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The electronics industry expects a novel high-performance transistor made of gallium nitride to offer considerable advantages over present-day high-frequency transistors. Yet many fundamental properties of the material remain unknown. Now, for the first time, researchers at the Paul Scherrer Institute PSI have observed electrons while they were flowing in this promising transistor. For that they used the world's top-performing source of soft X-rays at PSI's Swiss Light Source SLS. This unique experiment was conducted by PSI researchers together with colleagues from Russia and Romania. Their finding: When going into the high power regime of the gallium nitride transistor, in specific directions the electrons move more efficiently. This insight will help to develop faster and more powerful transistors – a prerequisite for converting our communication network to the coming 5G standard. The researchers have now published their results in the journal Nature Communications.
For smartphones and more broadly for the mobile communication technology of the near future, a new generation of semiconductor components is urgently needed: Today's prevalent 3G/4G standard for mobile communication is running up against its performance limits. Its successor, 5G, is supposed to be commercially available by 2020. This standard will offer higher frequencies (up to 100 gigahertz), higher data rates (up to 20 Gb/s), higher network densities, and more efficient use of energy. However, the more powerful high-frequency transmitters required for this cannot be realised using traditional transistors and conventional semiconductor technology.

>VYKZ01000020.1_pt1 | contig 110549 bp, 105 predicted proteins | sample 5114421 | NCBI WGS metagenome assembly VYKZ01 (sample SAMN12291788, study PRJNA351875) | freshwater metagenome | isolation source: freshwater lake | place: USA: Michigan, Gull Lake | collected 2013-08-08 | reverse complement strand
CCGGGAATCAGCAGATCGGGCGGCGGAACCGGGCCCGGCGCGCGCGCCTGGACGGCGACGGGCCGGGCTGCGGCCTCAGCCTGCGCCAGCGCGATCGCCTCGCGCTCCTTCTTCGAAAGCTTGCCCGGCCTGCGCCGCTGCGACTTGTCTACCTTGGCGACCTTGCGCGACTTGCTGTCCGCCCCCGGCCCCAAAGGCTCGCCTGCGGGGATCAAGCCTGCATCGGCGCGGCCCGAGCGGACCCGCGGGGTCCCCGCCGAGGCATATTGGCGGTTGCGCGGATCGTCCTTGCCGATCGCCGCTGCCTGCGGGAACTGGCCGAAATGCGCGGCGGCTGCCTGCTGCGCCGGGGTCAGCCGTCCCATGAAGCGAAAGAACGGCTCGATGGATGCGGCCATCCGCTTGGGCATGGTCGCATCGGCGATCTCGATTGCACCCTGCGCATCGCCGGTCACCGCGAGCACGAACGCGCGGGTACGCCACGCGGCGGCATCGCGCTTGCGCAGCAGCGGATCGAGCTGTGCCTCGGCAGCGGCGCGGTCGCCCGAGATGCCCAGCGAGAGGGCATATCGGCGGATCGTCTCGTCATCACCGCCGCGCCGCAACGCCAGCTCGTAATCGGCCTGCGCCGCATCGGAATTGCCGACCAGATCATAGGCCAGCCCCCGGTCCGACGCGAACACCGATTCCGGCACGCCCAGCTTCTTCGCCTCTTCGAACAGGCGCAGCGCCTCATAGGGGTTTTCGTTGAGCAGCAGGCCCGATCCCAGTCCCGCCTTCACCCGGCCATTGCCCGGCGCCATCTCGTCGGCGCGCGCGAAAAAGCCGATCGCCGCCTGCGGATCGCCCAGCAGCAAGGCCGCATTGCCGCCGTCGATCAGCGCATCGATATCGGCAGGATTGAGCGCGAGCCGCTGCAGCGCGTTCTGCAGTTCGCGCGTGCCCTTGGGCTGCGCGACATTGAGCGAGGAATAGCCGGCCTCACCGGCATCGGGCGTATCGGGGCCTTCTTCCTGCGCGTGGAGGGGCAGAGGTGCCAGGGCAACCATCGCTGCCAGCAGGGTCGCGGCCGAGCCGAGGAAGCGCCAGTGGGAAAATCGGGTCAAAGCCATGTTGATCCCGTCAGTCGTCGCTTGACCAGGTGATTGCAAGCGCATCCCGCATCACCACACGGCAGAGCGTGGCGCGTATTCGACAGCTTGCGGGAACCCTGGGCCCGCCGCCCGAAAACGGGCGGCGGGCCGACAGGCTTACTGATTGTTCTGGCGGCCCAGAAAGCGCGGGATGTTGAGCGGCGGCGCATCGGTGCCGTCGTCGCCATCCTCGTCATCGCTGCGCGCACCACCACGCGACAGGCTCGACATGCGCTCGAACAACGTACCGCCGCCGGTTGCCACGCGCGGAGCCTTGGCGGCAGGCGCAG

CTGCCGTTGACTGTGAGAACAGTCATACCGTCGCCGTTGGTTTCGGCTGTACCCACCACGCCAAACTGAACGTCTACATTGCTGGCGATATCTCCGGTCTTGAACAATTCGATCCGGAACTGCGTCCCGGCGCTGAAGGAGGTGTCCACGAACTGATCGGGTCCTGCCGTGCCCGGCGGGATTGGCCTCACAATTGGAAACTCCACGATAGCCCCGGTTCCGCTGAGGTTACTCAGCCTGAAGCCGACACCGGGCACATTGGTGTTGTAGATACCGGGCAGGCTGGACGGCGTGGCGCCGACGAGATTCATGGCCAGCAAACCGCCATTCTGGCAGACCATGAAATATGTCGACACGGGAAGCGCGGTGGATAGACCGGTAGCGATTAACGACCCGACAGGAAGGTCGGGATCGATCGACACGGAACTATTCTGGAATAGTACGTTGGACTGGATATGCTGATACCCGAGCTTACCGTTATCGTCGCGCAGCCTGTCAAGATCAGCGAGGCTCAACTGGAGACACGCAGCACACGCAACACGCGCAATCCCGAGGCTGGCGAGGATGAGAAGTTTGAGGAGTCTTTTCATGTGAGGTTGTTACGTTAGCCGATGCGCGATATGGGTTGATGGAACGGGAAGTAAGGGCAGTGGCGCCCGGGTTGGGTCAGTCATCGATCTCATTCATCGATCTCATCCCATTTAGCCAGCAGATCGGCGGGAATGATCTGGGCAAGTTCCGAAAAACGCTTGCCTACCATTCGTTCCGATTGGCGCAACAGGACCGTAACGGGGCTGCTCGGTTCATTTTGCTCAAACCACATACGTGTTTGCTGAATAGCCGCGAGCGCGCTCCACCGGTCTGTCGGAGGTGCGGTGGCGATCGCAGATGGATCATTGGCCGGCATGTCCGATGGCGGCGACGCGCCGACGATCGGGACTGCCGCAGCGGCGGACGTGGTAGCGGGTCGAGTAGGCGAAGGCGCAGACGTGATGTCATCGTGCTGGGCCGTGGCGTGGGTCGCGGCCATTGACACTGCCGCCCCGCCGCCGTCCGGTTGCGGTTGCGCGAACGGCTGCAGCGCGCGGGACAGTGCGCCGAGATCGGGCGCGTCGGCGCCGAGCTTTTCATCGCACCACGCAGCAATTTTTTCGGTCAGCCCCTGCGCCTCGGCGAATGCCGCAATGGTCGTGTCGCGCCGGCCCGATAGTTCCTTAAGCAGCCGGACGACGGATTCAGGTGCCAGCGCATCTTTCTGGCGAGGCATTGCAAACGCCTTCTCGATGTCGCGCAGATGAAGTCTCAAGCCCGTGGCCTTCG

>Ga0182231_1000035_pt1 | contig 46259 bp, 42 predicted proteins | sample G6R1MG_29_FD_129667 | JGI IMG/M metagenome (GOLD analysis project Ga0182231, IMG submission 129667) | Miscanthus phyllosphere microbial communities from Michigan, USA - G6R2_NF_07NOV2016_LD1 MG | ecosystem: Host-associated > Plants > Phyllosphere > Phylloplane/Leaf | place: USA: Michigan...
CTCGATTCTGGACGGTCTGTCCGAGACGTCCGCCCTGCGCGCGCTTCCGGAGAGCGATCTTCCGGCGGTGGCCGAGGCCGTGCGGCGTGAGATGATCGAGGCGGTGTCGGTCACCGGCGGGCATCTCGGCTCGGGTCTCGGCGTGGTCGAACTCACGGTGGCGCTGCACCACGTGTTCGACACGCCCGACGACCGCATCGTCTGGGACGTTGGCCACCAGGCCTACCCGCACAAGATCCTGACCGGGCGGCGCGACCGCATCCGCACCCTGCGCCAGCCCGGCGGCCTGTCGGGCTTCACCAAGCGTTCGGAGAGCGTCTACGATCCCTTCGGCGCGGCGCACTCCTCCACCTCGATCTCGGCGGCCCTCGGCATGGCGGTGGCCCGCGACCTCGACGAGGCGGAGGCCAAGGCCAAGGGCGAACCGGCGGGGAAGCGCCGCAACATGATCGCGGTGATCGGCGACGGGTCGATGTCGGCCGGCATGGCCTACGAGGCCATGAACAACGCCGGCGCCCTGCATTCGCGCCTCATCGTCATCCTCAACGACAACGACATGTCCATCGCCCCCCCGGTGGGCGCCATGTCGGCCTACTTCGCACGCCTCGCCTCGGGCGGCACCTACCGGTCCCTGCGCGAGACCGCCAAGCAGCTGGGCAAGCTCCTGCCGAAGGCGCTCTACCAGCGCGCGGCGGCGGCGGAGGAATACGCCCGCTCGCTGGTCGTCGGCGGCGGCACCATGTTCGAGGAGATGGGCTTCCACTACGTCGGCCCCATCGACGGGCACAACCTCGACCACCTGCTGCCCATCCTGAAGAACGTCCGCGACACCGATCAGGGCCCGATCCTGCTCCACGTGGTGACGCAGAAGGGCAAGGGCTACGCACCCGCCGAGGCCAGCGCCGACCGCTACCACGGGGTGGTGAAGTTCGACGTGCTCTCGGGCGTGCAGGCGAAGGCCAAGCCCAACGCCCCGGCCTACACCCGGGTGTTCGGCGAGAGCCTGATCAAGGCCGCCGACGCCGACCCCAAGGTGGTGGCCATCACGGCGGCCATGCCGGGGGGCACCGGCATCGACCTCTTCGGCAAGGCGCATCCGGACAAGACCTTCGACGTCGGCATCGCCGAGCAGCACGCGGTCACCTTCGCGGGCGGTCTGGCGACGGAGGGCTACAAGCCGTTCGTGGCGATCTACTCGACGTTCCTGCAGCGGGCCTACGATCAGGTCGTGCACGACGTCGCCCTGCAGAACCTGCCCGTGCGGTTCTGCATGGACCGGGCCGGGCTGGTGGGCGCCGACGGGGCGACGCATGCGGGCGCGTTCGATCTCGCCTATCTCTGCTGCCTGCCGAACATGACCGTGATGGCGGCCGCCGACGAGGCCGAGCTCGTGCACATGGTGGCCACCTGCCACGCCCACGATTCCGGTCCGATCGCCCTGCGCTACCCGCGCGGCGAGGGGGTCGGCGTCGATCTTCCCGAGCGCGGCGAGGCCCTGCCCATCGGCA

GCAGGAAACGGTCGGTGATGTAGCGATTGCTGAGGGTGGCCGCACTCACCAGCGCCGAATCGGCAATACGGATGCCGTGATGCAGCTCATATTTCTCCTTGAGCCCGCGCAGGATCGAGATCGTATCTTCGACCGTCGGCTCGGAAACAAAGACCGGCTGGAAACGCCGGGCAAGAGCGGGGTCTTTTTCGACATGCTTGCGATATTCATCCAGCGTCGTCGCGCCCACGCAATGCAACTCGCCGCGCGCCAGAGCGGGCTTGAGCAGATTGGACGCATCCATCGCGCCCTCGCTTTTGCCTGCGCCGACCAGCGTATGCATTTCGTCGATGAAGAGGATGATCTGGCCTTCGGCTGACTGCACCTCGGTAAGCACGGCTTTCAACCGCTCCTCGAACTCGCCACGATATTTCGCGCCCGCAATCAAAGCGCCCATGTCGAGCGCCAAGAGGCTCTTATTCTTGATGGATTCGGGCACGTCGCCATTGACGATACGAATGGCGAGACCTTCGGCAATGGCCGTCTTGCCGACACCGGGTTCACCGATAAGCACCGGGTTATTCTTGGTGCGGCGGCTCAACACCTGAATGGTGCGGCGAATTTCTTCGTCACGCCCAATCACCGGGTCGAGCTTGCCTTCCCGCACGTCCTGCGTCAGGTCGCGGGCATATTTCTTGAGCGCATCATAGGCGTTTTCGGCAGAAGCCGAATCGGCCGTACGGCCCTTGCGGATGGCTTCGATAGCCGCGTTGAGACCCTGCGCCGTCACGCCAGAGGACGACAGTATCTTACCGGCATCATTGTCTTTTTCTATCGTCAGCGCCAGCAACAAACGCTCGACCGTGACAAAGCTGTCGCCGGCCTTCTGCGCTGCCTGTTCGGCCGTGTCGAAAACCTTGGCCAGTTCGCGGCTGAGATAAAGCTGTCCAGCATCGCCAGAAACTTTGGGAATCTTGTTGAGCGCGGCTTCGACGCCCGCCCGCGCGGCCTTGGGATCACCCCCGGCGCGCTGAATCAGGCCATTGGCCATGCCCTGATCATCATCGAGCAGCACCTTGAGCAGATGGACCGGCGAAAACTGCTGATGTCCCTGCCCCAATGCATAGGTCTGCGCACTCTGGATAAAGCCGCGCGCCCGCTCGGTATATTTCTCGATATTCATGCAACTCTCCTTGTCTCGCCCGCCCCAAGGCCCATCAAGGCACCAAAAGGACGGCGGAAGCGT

Researchers - World - HEMT - Devices - High-electron-mobility
Therefore, researchers around the world are working on an alternative: HEMT devices – high-electron-mobility transistors – based on gallium nitride. In a HEMT electrons can move freely in a layer one-millionth of a millimetre thick between two semiconductors. In their experiment, PSI researcher Vladimir Strocov and his colleagues looked into the question of how one might, through clever construction of a HEMT, contribute to an optimal flow...
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